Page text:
Late last week the New York State Legislature struck a deal to renew rent laws protecting 2.5 million tenants. But the minimal improvements in the law will mean further erosion of affordable, rent-regulated housing in NYC.
The deal reached at the end of an otherwise historic State Legislative session -- marked by the breathtaking passage of marriage equality legislation -- extends rent and eviction protections for four more years, thus averting the worst possible outcome: the total elimination of the rent laws and the consequent wave of mass evictions and homelessness.
The deal also included some minor improvements to the rent regulation system, among them an increase of the vacancy destabilization threshold (under which apartments become deregulated) from $2,000 in monthly rent to $2,500 and, for buildings with more than 35 apartments, a change in rules governing individual apartment improvements allowing landlords to increase rents (from 1/40th to 1/60th of the cost) - loopholes that have contributed to the loss of hundreds of thousands of rent-regulated apartments.
However, fundamentally, the renewed rent laws fail to address the major weaknesses which were added in 1997 and 2004, when the laws were last renewed, by State Legislators allied to the landlord lobby. Most important, the renewal deal failed to repeal vacancy destabilization entirely and to minimize the vacancy bonuses and allowances that have driven up rents enormously and removed some 300,000 apartments from rent regulation.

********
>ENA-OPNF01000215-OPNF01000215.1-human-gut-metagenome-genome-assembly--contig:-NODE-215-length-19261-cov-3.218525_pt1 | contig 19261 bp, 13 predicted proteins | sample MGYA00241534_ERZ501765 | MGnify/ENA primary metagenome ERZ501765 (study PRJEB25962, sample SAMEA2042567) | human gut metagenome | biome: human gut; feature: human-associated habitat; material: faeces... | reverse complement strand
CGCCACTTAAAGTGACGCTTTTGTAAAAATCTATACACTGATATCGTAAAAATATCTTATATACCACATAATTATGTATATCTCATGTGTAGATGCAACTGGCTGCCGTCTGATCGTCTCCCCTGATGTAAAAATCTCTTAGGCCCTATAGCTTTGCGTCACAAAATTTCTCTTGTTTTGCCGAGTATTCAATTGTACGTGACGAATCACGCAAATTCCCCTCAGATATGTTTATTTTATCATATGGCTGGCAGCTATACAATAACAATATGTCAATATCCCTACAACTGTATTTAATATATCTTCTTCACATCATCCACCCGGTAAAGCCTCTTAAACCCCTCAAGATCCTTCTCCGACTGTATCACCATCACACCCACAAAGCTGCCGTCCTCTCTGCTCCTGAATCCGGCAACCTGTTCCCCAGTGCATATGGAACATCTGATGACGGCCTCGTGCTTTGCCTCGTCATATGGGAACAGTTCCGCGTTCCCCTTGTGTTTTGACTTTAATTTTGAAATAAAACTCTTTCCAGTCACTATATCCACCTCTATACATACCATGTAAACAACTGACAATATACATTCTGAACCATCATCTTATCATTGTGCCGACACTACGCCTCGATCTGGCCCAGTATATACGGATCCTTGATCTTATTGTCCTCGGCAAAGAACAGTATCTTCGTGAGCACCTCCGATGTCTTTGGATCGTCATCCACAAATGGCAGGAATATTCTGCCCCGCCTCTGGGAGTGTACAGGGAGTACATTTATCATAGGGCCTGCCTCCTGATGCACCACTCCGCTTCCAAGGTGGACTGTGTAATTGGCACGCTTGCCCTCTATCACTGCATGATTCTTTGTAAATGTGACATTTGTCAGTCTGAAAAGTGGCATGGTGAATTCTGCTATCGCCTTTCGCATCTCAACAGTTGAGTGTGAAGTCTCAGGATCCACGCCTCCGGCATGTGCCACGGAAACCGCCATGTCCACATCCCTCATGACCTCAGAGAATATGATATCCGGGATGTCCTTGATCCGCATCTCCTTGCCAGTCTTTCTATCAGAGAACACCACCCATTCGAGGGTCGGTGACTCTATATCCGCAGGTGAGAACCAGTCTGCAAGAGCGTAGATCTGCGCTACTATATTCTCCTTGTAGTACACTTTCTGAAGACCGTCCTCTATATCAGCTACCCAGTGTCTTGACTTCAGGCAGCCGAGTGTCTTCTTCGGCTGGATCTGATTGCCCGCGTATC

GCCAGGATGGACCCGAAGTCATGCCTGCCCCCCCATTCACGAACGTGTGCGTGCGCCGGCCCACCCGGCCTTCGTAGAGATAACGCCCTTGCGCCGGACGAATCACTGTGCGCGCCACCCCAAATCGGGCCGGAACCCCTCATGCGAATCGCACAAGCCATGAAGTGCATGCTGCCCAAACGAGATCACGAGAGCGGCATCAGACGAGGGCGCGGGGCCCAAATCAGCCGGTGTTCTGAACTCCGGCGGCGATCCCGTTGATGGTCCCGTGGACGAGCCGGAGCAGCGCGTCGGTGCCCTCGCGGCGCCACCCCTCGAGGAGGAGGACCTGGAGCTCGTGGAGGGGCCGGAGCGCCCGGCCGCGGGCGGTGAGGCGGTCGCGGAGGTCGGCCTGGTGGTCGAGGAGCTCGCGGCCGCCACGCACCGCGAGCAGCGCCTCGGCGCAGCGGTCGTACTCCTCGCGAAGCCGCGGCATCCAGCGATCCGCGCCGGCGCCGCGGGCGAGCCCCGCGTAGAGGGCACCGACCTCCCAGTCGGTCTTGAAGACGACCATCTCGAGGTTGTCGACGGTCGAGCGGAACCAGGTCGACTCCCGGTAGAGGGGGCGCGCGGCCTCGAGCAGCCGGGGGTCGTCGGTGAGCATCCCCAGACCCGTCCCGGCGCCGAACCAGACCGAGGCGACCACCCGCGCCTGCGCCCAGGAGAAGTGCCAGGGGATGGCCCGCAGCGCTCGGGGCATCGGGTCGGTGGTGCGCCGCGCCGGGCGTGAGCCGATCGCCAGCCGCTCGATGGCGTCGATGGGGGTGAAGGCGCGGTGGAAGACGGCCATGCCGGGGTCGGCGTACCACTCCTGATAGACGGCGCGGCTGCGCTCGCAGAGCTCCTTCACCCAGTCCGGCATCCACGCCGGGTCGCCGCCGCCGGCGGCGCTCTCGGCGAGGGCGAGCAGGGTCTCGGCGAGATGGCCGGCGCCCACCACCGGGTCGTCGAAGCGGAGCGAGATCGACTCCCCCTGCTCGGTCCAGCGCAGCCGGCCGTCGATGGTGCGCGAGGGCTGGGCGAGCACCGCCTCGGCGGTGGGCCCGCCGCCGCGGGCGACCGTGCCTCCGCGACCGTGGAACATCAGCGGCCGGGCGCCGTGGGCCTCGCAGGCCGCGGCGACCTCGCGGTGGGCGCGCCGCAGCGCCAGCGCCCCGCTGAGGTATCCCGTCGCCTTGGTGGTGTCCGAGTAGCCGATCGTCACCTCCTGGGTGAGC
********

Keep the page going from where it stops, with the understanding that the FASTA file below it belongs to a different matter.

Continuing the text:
Nevertheless, while it is essential to recognize that the renewal deal will require even further work by advocates, tenants, and their Legislative allies, it is also important to see the deal in historical context. Indeed, it is the first time in nearly two decades that New York's rent laws were renewed without further weakening amendments, a significant achievement given the power and influence of the landlord lobby.
This achievement is a testament to the amazing work of the Real Rent Reform campaign and its allies in the State Legislature, in particular NY Assembly Speaker Sheldon Silver and the Black and Latino Caucus. Tenants and homeless New Yorkers can be grateful for their dedication -- and pledge to continue the fight in the coming months and years for even stronger rent laws.
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